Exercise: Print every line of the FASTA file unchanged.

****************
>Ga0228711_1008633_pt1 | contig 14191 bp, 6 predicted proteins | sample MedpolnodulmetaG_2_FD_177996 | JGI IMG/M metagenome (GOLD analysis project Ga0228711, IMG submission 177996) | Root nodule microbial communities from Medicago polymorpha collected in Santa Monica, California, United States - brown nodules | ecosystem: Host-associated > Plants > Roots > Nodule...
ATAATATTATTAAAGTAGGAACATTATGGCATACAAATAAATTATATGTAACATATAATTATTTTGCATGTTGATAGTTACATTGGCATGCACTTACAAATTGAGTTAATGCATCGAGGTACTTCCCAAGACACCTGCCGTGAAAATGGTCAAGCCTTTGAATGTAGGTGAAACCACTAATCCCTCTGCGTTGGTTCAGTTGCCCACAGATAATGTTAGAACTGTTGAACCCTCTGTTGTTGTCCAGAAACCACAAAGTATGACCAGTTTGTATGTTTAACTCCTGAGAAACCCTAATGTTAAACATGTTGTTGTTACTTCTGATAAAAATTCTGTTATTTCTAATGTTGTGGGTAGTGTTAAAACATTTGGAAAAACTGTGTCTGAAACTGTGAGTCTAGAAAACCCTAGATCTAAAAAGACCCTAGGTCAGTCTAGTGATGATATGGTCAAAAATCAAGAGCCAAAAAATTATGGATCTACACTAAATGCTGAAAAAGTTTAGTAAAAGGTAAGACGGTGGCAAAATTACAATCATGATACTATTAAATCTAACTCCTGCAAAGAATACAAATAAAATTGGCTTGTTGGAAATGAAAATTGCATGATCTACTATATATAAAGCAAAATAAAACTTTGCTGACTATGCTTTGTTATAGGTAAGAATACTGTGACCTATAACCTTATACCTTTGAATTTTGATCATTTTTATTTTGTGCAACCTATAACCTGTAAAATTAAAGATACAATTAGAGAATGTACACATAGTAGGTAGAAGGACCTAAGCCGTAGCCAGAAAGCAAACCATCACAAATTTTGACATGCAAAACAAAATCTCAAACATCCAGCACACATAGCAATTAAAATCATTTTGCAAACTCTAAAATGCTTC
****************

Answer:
>Ga0228711_1008633_pt1 | contig 14191 bp, 6 predicted proteins | sample MedpolnodulmetaG_2_FD_177996 | JGI IMG/M metagenome (GOLD analysis project Ga0228711, IMG submission 177996) | Root nodule microbial communities from Medicago polymorpha collected in Santa Monica, California, United States - brown nodules | ecosystem: Host-associated > Plants > Roots > Nodule...
ATAATATTATTAAAGTAGGAACATTATGGCATACAAATAAATTATATGTAACATATAATTATTTTGCATGTTGATAGTTACATTGGCATGCACTTACAAATTGAGTTAATGCATCGAGGTACTTCCCAAGACACCTGCCGTGAAAATGGTCAAGCCTTTGAATGTAGGTGAAACCACTAATCCCTCTGCGTTGGTTCAGTTGCCCACAGATAATGTTAGAACTGTTGAACCCTCTGTTGTTGTCCAGAAACCACAAAGTATGACCAGTTTGTATGTTTAACTCCTGAGAAACCCTAATGTTAAACATGTTGTTGTTACTTCTGATAAAAATTCTGTTATTTCTAATGTTGTGGGTAGTGTTAAAACATTTGGAAAAACTGTGTCTGAAACTGTGAGTCTAGAAAACCCTAGATCTAAAAAGACCCTAGGTCAGTCTAGTGATGATATGGTCAAAAATCAAGAGCCAAAAAATTATGGATCTACACTAAATGCTGAAAAAGTTTAGTAAAAGGTAAGACGGTGGCAAAATTACAATCATGATACTATTAAATCTAACTCCTGCAAAGAATACAAATAAAATTGGCTTGTTGGAAATGAAAATTGCATGATCTACTATATATAAAGCAAAATAAAACTTTGCTGACTATGCTTTGTTATAGGTAAGAATACTGTGACCTATAACCTTATACCTTTGAATTTTGATCATTTTTATTTTGTGCAACCTATAACCTGTAAAATTAAAGATACAATTAGAGAATGTACACATAGTAGGTAGAAGGACCTAAGCCGTAGCCAGAAAGCAAACCATCACAAATTTTGACATGCAAAACAAAATCTCAAACATCCAGCACACATAGCAATTAAAATCATTTTGCAAACTCTAAAATGCTTC